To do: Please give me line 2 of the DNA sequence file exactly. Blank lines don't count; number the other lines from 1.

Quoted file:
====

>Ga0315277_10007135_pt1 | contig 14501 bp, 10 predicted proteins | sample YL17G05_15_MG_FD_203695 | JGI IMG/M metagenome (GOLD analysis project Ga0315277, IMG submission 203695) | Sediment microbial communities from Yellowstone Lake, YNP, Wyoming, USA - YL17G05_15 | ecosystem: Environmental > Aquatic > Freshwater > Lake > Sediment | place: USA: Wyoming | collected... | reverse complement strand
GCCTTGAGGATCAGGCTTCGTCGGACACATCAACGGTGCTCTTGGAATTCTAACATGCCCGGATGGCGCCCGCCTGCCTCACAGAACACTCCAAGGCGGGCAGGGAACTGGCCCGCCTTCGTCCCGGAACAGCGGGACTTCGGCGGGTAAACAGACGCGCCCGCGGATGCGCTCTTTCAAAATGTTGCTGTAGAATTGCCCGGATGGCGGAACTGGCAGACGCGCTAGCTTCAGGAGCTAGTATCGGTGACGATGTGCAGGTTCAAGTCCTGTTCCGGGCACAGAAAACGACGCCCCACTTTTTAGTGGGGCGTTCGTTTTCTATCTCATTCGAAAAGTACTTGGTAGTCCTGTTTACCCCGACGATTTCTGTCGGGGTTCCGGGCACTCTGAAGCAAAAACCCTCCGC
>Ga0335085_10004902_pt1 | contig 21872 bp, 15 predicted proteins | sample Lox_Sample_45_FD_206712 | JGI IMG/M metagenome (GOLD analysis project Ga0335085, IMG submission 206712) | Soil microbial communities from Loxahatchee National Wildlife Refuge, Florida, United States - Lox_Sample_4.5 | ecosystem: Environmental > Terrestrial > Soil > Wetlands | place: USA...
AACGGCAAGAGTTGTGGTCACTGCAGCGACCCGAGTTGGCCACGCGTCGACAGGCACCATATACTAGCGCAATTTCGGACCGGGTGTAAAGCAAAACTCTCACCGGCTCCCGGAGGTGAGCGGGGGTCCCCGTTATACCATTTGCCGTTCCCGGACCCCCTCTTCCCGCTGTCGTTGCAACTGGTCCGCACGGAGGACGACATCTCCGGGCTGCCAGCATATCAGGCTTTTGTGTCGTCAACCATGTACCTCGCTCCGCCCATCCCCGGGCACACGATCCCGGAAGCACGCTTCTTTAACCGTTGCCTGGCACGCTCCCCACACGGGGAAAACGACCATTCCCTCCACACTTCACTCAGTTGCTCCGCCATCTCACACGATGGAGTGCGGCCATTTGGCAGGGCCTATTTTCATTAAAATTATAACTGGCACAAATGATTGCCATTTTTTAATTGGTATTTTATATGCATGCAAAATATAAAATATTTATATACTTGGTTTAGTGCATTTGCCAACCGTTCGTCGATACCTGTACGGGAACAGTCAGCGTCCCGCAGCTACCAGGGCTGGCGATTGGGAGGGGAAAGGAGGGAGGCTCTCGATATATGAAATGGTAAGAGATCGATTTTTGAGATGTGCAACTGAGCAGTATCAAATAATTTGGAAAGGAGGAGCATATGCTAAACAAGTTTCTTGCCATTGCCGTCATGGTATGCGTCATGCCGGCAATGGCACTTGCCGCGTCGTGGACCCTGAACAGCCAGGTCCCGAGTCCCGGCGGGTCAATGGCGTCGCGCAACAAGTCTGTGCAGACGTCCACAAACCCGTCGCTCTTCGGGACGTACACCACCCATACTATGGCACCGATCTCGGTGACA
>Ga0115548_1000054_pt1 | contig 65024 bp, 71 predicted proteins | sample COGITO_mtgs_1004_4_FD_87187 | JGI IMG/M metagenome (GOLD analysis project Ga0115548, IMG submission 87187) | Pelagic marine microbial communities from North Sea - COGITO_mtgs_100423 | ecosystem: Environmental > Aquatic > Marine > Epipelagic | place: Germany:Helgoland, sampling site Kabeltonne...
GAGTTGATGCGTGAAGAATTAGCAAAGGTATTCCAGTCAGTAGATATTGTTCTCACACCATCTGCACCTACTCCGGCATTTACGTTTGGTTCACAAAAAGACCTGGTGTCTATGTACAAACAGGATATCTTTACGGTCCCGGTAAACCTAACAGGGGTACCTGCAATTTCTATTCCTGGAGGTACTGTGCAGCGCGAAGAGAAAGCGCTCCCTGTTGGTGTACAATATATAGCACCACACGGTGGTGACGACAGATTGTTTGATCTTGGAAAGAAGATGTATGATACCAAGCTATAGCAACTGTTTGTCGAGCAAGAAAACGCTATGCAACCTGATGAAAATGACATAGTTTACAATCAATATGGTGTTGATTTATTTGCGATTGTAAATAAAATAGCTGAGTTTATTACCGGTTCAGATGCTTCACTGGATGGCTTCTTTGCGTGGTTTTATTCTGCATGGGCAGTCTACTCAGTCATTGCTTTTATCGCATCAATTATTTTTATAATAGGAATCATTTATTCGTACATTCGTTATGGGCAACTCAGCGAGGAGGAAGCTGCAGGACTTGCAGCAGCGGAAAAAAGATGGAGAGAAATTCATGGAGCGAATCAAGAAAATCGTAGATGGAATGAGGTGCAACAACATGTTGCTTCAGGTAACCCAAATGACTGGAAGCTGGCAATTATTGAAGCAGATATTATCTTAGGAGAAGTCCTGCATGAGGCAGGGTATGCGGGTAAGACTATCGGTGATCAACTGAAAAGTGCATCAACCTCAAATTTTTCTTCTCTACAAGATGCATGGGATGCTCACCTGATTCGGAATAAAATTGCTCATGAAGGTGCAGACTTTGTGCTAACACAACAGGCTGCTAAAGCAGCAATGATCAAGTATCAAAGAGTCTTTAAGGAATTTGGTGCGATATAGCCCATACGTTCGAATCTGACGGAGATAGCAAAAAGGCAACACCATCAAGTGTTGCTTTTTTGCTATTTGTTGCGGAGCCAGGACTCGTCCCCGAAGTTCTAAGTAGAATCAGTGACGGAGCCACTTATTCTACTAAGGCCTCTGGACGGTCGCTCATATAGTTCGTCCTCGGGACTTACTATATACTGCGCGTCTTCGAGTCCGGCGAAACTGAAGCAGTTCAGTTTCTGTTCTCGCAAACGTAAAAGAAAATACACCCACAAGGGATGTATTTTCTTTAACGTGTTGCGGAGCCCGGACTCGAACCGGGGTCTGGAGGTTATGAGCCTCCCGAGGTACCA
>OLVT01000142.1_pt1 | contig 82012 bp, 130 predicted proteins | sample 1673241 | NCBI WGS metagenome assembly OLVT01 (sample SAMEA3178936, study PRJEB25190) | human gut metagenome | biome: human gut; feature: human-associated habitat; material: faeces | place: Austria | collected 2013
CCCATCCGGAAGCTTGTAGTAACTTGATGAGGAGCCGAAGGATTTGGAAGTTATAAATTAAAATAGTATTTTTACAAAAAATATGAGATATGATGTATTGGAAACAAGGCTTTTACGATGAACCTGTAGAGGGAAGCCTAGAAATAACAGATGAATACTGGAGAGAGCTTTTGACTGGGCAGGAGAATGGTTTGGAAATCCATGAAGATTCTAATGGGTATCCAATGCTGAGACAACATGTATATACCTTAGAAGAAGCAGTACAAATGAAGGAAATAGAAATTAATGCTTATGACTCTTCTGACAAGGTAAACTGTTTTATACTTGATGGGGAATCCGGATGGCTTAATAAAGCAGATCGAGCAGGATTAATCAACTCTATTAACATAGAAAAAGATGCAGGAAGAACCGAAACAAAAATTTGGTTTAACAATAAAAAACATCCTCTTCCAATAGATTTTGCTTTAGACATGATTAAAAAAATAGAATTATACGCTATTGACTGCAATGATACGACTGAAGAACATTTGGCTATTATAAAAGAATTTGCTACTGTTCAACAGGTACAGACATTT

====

GCCTTGAGGATCAGGCTTCGTCGGACACATCAACGGTGCTCTTGGAATTCTAACATGCCCGGATGGCGCCCGCCTGCCTCACAGAACACTCCAAGGCGGGCAGGGAACTGGCCCGCCTTCGTCCCGGAACAGCGGGACTTCGGCGGGTAAACAGACGCGCCCGCGGATGCGCTCTTTCAAAATGTTGCTGTAGAATTGCCCGGATGGCGGAACTGGCAGACGCGCTAGCTTCAGGAGCTAGTATCGGTGACGATGTGCAGGTTCAAGTCCTGTTCCGGGCACAGAAAACGACGCCCCACTTTTTAGTGGGGCGTTCGTTTTCTATCTCATTCGAAAAGTACTTGGTAGTCCTGTTTACCCCGACGATTTCTGTCGGGGTTCCGGGCACTCTGAAGCAAAAACCCTCCGC